Movie directed by LOIRA LIMBAL
Review by HANNAH GERSEN
I didn’t have much awareness of overnight childcare centers until I watched Through the Night, a documentary about a married couple, Deloris and Patrick Hogan, who run Dee’s Tots, a 24-hour daycare in New Rochelle, New York. Sadly, I don’t think my ignorance is unusual, and is likely shared by the many members of Congress who have consistently declined to fund public childcare, even after the pandemic revealed how necessary it is to working parents. Although not overtly political, Through the Night is quietly radical as it shines a light on the work of caregiving. It’s highly skilled labor that is essential to the health of children and families, yet childcare workers are often overworked and underpaid. To the extent that the government has childcare policies, they are designed to fit a model of a nuclear family with one stay-at-home parent. Director Loira Limbal shows the reality: many parents (usually mothers) are raising children on their own, and their jobs do not offer the pay, benefits, or flexibility to accommodate child-rearing.
Through the Night opens with Deloris, affectionately known as Nunu, helping a small group of children get ready for bed. The children sleep on mats in a play area, with twinkling lights overhead. After they’re tucked in, Nunu and Patrick—who the children call Pop Pop—attend to cleaning and clerical duties before retiring to their own bedroom. Nunu and Patrick run Dee’s Tots out of a large two-story house on a residential street, and the daycare has a cozy feeling, with the rooms decorated in bright colors, and shelves and cubbies crowded with books and toys, all cleaned up at the end of the day. Wood-paneled walls are covered with photos of children that Nunu and Patrick have cared for over the years. Outside is a garden that Nunu tends, sometimes with the children helping.
Limbal filmed at Dee’s Tots over the course of two years in pre-pandemic New York. She observes the center in all seasons, and at different points in the day, capturing the ebb and flow of the place, the way the day begins quietly with just a few kids, builds to a busy, lively, afterschool crowd, and then slows down at the end of the day. Limbal finds the moments of connection between child and caregiver, whether it’s Pop Pop joking around and handing out ice pops, or Nunu cuddling a baby while older children coo and stroke the baby’s cheeks. She also shows the domestic tasks—cleaning, gardening, tidying, cooking—that are constantly underway, and which create an atmosphere of safety and calm for the children. I appreciated the moments of stillness that Limbal and her cinematographers found, turning the camera away from the children to show Nunu’s garden, a view of street trees, or a row of plastic toys, recently cleaned and neatly arranged. They give a sense of place and show the thought that Nunu puts into her surroundings, knowing that she is cultivating a home away from home for children of all ages.
Although Nunu is at the center of the film, Limbal also takes us into the lives of two mothers who rely on Dee’s Tots for care. There’s Shanona Tate, a pediatric nurse assigned to the night shift, and Marisol Valencia, who works three part-time jobs in food service to support her family. Both women are exhausted by their schedules, especially Valencia, who is tired of piecing together a full day’s work and tells Limbal she would prefer to have just one job with predictable hours. We hear Limbal’s interviews with the women in voiceover as they go about their workdays; this isn’t a documentary of talking heads, with people sitting still and addressing the camera. Instead, her subjects are always moving, always multi-tasking. In one intimate scene, we see Tate’s daughter chatting with her mother just before she goes to bed at Dee’s Tots. It’s not an especially emotional moment, just Tate checking in and reminding her daughter that there’s a snack in her bag if she gets hungry, but there was something so real about that moment of parenting from a distance—one of the little ways that a child feels cared for, even if they aren’t especially effusive in their response.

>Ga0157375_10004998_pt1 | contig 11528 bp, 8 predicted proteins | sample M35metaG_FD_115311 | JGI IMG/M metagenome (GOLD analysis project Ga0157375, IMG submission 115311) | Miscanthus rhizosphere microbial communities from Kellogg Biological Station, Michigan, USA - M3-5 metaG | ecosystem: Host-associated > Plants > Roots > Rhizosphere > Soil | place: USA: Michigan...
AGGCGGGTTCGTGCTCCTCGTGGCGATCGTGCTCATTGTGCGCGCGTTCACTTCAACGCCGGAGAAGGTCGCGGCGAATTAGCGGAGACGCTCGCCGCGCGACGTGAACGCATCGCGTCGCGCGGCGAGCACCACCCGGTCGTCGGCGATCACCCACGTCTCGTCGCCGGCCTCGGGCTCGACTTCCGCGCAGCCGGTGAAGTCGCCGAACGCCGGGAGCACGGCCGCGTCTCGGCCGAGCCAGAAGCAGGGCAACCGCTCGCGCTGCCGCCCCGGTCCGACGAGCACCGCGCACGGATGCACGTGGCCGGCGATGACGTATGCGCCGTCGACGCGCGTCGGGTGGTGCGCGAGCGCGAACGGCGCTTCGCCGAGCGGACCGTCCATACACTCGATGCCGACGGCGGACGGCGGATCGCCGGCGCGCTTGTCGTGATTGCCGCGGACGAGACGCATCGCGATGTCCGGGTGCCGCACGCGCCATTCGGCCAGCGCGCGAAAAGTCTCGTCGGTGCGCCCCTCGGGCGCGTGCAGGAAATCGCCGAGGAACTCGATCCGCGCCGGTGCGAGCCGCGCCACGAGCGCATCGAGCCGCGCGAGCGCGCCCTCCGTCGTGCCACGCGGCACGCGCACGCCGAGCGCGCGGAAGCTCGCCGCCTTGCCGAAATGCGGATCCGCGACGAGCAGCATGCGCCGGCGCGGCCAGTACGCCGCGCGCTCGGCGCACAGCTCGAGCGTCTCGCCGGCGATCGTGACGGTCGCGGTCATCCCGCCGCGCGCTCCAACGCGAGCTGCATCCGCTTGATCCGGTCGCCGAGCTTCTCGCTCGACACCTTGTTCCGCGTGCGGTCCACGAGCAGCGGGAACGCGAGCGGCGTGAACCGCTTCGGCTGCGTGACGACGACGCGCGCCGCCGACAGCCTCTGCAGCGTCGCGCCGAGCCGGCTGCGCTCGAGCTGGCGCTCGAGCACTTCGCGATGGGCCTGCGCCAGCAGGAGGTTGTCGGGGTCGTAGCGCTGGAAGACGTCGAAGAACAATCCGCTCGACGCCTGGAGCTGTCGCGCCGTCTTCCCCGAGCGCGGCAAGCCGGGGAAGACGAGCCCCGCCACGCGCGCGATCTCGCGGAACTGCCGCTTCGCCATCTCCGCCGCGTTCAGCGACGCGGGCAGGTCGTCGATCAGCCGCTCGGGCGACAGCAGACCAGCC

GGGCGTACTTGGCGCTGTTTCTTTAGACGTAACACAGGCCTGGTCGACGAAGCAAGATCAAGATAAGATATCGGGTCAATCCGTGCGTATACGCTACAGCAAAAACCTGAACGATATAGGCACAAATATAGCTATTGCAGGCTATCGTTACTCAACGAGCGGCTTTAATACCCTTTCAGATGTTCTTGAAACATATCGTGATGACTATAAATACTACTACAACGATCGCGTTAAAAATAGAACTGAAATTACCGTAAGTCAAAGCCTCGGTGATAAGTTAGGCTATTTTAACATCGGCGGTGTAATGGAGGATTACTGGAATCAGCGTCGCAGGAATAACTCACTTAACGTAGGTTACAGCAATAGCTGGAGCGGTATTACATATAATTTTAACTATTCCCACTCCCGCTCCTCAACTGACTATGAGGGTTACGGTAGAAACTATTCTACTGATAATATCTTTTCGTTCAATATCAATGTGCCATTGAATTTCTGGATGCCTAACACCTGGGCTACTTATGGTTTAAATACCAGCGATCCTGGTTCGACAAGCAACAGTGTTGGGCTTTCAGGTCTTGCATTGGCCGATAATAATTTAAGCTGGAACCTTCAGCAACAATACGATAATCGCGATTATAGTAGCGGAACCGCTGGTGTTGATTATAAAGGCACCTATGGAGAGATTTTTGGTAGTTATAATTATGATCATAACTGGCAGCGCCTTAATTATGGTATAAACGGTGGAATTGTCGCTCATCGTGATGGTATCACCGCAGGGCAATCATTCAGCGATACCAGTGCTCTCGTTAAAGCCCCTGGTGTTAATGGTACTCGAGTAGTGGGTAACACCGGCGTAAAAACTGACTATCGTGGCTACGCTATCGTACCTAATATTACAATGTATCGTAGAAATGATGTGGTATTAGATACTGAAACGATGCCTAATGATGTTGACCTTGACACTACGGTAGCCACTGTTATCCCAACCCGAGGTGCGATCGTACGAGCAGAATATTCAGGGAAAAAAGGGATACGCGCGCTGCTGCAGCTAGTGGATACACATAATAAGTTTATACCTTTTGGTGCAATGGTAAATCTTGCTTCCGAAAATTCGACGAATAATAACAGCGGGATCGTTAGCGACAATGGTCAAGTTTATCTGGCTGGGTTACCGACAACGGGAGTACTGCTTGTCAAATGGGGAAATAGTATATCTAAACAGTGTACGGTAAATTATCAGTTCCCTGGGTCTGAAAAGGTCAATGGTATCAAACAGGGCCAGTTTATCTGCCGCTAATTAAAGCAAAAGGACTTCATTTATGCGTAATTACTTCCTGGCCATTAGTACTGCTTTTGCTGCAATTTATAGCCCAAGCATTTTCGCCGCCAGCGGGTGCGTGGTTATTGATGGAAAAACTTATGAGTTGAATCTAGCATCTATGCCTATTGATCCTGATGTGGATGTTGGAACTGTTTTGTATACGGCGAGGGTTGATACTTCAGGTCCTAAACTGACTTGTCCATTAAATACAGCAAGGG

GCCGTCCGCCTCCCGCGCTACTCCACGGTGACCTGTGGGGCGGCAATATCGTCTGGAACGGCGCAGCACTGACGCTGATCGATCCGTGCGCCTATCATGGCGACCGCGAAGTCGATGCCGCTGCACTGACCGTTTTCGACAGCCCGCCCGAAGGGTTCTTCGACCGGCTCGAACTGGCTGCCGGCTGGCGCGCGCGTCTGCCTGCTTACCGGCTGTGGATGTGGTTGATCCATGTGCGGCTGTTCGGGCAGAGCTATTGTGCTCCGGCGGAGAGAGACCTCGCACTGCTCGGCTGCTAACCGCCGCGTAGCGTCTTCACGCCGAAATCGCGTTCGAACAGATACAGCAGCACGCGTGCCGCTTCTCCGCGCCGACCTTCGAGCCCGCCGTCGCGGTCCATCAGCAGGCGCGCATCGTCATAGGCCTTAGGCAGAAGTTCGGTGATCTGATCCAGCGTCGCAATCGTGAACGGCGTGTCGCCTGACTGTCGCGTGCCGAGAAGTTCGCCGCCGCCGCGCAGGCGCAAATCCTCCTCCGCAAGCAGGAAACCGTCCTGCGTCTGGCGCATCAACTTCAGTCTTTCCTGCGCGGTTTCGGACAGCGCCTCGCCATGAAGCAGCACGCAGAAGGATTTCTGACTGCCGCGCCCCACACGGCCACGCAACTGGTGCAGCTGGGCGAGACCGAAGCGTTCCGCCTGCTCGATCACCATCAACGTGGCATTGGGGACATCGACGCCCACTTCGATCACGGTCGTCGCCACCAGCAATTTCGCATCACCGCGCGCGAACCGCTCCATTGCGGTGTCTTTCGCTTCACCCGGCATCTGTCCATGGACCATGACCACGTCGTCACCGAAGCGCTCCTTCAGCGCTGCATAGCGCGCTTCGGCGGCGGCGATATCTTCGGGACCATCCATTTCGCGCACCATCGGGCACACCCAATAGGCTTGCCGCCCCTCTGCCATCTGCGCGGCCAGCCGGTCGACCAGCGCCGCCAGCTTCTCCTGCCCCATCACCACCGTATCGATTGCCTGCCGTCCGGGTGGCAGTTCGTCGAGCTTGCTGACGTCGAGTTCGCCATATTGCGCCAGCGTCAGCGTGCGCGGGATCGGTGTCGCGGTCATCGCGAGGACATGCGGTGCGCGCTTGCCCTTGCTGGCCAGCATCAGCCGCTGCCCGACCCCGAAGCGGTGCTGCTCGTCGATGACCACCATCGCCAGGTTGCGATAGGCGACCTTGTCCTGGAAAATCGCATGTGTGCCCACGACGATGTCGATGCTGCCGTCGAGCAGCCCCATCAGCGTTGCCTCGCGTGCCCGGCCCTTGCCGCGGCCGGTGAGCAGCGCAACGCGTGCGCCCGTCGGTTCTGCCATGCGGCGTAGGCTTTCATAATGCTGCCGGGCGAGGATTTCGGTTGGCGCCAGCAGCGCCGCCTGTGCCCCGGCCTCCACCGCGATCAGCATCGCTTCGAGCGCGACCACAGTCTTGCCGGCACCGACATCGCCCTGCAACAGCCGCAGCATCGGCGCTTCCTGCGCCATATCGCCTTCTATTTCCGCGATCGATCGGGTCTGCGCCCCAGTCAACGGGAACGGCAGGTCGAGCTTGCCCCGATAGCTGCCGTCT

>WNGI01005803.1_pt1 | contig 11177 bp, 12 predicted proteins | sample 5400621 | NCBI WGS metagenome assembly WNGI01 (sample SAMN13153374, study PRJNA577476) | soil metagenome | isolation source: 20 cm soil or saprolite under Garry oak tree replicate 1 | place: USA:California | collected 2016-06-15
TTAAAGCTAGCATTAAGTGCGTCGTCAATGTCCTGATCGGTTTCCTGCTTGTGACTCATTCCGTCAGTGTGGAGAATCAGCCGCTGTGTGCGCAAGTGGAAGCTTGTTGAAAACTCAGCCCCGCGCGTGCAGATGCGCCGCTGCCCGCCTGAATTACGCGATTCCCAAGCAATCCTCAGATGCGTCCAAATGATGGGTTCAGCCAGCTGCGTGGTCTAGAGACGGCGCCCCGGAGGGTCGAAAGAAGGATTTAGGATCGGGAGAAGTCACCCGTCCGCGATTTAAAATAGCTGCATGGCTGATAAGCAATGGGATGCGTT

Nunu started working in childcare after she looked after a friend’s child overnight for several weeks while her friend was recovering from surgery. Other mothers began to call on her for overnight care and she built a business through word-of-mouth, eventually buying a house and bringing her husband on board. Over time, Dee’s Tots evolved to become a mixed-ages daycare with full-time staffers, as well as a community hub for working women of color, with Nunu’s family at the center. Nunu takes part in local events, like the Thanksgiving Day parade, and she hosts an annual graduation party for the children under her care. We see her dispensing career advice to Valencia and helping older children with schoolwork. Dee’s Tots is more than just a daycare; it’s a support network.
Limbal, an Afro-Dominican filmmaker based in the Bronx, who is herself a single mother of two, found Dee’s Tots when she was browsing her local online mothers’ group. In an interview for Women and Hollywood, Limbal describes making the film on nights and weekends while also working full-time and raising her two small children. Limbal’s lived experience seeps into Through The Night; there’s deep respect for the work Nunu does, but also a sense that Nunu is being asked to make too many personal sacrifices to keep Dee’s Tots going. Limbal accompanies Nunu to doctor’s appointments, so that we see the physical toll her work is taking on her body. Nunu admits that she would have liked more time with her own family, and to cut back on late nights, but there are too many parents in need. When Nunu finally reaches her physical breaking point, it’s tragic because it’s so inevitable. One woman—however exceptional—can’t be expected to fill in for a missing social safety net.